I have a 2014 dodge charger hemi r/t. I'm looking to make it louder and i was just concerned about the cats being removed if I straight pipe it.
As the_storyteller said in their comment doing this removes any catalytic converters in the replaced sections of exhaust (that's pretty much part of the definition of a "straight" pipe - it's a straight through flow!)
In the majority of locales this will lead to the car flat out failing any emissions tests, and there may be additional tests as well - in the UK for example it will additionally fail the MOT under the regulation 7.1.3:
- A catalytic converter missing where one was fitted as standard
As awesome as straight pipes sound (and they do) trying to run a modern car with them on the road is impractical in most jurisdictions - the compromise option is to fit high-flowing so-called "sports" cats instead. It's not a cheap option, certainly when compared with just fitting straight pipes - don't expect much (if any) change from $2k by the time you've bought and fitted all three cats (inlet, driver side outlet, passenger side outlet) but it'll get you through emissions tests and should give you a noticeable increase in both sound and performance. Especially if you combine this with a wider exhaust as well (I think the stock system is only 2.5")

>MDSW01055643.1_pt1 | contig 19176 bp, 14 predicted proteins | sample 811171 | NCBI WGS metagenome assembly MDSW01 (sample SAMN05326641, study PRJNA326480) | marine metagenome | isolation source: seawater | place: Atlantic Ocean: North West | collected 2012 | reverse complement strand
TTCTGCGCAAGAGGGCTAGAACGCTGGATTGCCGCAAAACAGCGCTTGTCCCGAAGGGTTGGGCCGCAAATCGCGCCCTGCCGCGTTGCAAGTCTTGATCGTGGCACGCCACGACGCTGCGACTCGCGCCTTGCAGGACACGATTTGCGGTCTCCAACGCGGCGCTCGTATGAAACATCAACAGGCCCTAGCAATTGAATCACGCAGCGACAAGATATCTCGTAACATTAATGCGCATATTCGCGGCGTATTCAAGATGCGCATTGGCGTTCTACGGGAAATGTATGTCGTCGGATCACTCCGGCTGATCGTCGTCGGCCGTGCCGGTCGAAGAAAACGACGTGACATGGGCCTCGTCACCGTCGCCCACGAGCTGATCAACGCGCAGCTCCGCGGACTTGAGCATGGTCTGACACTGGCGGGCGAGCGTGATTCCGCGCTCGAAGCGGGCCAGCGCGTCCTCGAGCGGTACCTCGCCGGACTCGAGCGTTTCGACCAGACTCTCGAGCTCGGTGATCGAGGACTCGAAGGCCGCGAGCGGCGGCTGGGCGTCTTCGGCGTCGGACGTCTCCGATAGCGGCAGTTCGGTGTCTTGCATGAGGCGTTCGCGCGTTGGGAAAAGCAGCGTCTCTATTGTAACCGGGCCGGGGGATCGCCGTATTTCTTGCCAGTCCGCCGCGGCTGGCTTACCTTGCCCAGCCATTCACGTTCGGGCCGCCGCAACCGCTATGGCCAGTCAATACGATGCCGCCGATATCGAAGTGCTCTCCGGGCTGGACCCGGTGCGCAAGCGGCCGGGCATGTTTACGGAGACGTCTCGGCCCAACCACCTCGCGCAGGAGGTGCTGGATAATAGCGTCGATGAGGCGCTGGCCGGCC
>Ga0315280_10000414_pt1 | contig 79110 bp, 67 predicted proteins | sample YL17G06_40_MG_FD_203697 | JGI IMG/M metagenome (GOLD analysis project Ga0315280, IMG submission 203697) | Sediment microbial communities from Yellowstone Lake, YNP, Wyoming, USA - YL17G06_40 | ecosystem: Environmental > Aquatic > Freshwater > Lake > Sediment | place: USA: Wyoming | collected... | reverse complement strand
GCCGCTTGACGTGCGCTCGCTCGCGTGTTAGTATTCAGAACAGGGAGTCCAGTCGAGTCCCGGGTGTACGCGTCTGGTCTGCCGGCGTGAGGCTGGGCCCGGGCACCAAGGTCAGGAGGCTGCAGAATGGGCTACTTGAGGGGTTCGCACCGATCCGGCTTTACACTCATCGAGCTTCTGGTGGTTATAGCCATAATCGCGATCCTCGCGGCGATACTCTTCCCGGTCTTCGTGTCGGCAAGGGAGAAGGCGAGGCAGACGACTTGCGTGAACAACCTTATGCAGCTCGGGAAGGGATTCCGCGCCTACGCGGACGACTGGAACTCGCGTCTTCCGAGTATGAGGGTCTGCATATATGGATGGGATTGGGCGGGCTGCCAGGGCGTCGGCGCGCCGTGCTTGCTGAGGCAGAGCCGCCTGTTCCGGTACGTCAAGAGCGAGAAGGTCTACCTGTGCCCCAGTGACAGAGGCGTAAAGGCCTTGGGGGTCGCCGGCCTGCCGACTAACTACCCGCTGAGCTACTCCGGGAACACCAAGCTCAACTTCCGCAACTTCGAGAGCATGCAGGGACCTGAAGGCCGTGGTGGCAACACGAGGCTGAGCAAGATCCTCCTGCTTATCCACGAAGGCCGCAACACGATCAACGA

Yes, straight piping removes your cats, and it is also illegal to remove your cats if your vehicle came with cats from the factory. (I'm assuming you're in the US, since I don't expect the 2014 Dodge Charger was exported much.)
Now, if your state has no emissions testing, you may be able to get away with it, but it's still illegal.
Also, when people pull up next to or behind you at stoplights, you'll be the stinky guy.